In our experience working with manufacturers, we’ve found that very few of them are seeking to optimize their mobile ecosystem, even though many of their customers and prospects like connecting via devices. With that in mind, here are five ways to get started on optimizing your broader mobile ecosystem:
1. Email templates that are mobile-ready — If your email marketing campaigns are only optimized for the desktop, consider this: 10 percent to 20 percent of emails are opened on a mobile device. According to a study by eConsultancy, of those that are opened, 63 percent of non-optimized emails are either deleted or closed immediately if they aren’t mobile compatible. Developing mobile-ready templates is a surefire way to build engagement and increase email click-through rates (CTR).
2. Optimize a small portion of your website for mobile — Your mobile-compatible email campaigns can be supplemented with mobile-optimized landing pages, keeping your audience engaged online. Focus on a small percentage of key pages, such as the homepage or product pages. Microsoft recently followed this approach with the launch of a responsive design home page, with plans to roll out the technology over time across its entire site.
3. Mobile-optimized SEO — Conduct a review of your search engine optimization (SEO) results on mobile. How does search for your brand differ on mobile? Mobile search is a prime researching tool, cultivating customers more efficiently with lower cost per click (CPC) and more effectively with higher CTR than desktop search. SEO has a place both on the web and in the growing app marketplace, and local search is frankly more important on a mobile device. Start with a mobile site map for SEO and leverage Google+ and Bing. Optimize your metadata to include your location so people can find you when they’re nearby.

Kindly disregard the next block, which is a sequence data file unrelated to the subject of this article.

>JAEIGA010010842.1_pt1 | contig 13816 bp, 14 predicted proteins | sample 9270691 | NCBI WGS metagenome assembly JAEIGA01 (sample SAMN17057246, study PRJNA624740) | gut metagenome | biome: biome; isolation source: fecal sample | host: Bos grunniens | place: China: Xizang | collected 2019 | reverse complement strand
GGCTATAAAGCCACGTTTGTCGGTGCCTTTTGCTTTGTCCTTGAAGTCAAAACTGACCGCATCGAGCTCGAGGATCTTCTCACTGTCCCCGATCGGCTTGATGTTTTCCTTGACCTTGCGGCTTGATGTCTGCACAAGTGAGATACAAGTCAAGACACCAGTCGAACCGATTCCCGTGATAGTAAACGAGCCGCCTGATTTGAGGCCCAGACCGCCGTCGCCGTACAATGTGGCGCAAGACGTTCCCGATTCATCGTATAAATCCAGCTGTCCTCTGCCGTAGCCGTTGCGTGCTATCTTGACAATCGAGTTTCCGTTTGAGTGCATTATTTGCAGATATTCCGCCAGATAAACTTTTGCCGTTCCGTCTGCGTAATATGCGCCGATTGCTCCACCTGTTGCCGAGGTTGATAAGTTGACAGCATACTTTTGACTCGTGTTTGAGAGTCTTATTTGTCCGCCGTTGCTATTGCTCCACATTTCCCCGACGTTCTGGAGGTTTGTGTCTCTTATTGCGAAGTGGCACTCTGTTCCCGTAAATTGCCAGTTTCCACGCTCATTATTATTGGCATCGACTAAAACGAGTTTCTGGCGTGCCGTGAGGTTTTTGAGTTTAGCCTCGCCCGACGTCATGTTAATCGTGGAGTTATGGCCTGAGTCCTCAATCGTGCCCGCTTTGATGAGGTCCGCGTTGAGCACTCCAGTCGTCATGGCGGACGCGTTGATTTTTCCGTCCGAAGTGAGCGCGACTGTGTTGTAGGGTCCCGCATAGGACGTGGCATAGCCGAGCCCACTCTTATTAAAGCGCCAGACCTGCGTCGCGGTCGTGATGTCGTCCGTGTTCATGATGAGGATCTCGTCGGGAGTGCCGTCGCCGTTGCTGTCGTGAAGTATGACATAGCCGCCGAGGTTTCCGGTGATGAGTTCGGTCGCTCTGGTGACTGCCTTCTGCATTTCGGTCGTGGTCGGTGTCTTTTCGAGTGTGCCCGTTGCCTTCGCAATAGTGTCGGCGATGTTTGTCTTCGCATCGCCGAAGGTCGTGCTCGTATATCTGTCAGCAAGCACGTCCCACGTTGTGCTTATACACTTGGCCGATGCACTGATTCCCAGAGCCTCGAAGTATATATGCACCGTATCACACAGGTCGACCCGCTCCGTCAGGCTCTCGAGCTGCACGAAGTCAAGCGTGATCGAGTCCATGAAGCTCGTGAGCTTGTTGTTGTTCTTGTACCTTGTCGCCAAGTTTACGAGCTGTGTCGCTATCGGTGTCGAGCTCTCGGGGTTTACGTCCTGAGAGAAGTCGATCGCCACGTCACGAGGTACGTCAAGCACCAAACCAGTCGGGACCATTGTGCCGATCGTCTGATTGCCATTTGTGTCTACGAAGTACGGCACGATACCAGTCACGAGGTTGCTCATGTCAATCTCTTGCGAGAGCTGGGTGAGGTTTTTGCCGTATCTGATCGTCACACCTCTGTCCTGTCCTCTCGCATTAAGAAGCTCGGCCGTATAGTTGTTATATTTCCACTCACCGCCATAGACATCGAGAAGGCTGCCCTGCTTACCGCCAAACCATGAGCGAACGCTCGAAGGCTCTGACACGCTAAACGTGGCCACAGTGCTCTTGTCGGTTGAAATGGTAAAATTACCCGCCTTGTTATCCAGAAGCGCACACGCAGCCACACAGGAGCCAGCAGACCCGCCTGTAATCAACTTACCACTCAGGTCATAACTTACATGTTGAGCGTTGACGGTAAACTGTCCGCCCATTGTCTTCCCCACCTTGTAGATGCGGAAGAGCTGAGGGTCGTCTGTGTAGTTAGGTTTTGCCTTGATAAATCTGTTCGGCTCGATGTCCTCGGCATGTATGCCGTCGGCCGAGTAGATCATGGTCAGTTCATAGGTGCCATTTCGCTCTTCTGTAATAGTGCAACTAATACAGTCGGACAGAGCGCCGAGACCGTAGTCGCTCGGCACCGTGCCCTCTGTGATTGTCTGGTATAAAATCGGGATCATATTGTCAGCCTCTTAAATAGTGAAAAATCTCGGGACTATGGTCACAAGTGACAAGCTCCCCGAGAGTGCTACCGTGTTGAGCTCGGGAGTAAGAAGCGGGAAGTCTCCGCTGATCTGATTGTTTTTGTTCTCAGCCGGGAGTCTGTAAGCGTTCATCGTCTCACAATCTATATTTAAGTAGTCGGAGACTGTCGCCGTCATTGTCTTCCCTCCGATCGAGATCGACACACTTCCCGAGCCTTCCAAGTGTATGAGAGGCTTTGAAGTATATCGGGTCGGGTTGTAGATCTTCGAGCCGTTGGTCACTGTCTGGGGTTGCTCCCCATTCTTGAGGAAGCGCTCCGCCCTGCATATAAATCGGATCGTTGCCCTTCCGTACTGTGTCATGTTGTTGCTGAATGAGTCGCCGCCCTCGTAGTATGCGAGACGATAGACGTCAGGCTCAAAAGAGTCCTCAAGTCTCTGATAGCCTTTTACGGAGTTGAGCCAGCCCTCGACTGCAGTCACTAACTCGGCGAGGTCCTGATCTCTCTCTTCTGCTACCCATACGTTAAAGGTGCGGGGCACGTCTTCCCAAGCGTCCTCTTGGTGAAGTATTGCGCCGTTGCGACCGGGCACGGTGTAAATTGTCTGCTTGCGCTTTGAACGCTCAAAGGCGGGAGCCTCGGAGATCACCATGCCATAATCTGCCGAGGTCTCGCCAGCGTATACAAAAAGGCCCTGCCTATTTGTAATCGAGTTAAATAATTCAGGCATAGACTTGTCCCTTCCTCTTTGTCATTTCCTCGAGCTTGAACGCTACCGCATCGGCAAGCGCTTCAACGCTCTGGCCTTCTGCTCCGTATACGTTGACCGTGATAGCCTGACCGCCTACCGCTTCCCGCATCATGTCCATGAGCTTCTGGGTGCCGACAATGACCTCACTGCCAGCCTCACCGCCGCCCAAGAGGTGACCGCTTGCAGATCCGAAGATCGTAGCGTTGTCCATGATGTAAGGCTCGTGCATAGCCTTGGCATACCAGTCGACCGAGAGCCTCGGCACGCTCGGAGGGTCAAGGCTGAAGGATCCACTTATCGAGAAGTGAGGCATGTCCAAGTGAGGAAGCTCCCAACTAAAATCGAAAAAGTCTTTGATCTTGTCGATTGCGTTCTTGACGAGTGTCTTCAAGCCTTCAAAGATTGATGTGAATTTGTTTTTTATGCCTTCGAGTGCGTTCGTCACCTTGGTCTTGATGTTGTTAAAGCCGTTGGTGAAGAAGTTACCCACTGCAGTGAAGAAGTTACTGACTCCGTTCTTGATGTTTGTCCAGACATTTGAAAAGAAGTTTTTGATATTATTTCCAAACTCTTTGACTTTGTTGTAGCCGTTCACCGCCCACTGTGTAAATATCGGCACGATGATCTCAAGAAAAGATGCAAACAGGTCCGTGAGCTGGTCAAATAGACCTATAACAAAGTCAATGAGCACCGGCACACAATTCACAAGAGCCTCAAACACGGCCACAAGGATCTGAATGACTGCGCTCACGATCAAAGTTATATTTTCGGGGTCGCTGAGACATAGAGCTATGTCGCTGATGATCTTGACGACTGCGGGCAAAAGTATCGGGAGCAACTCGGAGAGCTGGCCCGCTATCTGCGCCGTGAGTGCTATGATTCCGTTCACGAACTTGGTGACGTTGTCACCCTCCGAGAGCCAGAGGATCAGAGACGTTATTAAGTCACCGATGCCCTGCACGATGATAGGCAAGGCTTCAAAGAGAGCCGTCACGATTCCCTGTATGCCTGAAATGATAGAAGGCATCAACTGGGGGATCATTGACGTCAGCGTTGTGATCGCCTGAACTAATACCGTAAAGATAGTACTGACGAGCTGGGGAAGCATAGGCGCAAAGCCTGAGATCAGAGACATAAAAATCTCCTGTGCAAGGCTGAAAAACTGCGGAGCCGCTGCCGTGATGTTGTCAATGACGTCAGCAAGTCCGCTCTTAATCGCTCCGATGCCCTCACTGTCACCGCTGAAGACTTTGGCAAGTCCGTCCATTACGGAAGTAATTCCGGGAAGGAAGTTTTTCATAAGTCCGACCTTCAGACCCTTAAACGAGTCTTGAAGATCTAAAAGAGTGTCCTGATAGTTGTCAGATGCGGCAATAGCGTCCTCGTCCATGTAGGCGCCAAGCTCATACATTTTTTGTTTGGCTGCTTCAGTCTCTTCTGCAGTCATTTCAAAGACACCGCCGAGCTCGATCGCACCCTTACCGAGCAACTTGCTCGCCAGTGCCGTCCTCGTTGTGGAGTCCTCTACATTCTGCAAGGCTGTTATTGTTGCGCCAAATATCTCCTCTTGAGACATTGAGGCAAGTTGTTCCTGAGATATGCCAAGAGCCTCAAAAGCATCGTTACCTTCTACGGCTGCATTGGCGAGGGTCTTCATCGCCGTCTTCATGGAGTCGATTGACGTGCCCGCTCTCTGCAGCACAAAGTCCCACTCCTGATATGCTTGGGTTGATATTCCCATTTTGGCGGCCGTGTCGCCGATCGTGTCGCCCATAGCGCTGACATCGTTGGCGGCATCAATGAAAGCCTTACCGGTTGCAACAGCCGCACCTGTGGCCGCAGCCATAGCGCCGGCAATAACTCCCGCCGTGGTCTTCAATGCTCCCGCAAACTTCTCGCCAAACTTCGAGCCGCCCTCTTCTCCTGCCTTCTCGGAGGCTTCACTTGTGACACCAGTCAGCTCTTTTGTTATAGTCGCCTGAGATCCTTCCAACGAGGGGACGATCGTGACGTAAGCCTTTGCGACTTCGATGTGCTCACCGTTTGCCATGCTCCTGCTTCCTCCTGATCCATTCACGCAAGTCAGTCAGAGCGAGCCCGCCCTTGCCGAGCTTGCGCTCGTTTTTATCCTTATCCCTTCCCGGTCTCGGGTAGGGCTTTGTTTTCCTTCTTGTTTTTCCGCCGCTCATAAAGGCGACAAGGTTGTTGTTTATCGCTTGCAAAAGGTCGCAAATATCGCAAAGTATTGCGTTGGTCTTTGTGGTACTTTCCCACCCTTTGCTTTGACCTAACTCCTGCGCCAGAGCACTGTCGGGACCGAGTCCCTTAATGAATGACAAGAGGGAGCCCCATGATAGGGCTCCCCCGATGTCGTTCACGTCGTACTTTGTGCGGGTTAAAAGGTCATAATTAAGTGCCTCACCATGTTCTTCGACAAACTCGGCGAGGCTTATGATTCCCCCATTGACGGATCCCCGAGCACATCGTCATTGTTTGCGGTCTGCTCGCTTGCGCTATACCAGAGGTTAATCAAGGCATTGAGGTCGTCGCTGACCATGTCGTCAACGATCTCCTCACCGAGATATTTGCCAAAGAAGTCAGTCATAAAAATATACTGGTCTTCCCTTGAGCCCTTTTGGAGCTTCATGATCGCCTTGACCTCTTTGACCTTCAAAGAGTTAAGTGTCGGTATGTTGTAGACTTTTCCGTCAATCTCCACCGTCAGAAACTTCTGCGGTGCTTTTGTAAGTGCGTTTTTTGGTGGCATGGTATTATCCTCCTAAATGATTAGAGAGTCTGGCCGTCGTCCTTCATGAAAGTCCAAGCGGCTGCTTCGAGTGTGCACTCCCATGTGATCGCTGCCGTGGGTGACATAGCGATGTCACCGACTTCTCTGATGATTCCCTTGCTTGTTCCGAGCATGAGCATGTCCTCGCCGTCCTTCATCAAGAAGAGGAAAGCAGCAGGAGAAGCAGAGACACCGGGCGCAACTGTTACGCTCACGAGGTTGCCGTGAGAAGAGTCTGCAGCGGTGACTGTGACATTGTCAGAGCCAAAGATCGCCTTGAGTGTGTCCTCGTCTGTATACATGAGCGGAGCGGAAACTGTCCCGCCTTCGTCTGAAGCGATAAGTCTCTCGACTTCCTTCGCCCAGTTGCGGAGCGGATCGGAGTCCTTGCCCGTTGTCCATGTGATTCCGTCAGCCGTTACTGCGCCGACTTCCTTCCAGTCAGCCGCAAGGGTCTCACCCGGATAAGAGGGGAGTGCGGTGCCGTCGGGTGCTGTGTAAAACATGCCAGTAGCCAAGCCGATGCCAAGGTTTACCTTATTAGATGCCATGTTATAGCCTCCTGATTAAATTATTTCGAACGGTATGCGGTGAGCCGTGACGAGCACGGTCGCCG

4. Search engine marketing (SEM) campaigns that are mobile-specific — As with other forms of online advertising, paid search is becoming an important factor on mobile. You’re likely already running a Google AdWords campaign, but you may be missing out on mobile customers and prospects and their online searches. Start by building unique keywords and ad groups for mobile; check out Google’s get mobilized site for some tips and help.
5. Alter Your Mindset — Are you focused on creating mobile and touch-optimized experiences when planning new digital initiatives or optimizing existing programs? In our work with manufacturers and industrial product marketers, the answer is often no. Shift your mindset toward becoming more mobile-aware and you’ll likely find quick wins and low-hanging fruit.
These five practices will help you augment your current marketing strategy by being prepared for success in an increasingly device- and context-ready world. Need some more insights on this subject? We recently gave a presentation on the new mobile frontier; check out some of our findings.
Mike Stutman is Senior Vice President of Strategy and Innovation at Primacy. You can reach him at email@example.com.
During his five years at Primacy, Mike Stutman has led the development of the company’s strategy and research capabilities, as well as multi-year, multiplatform digital roadmaps for clients like The Hartford, Mass Mutual, Yale-New Haven Hospital, Hubbell, St. Michael’s College and Tufts Medical Center.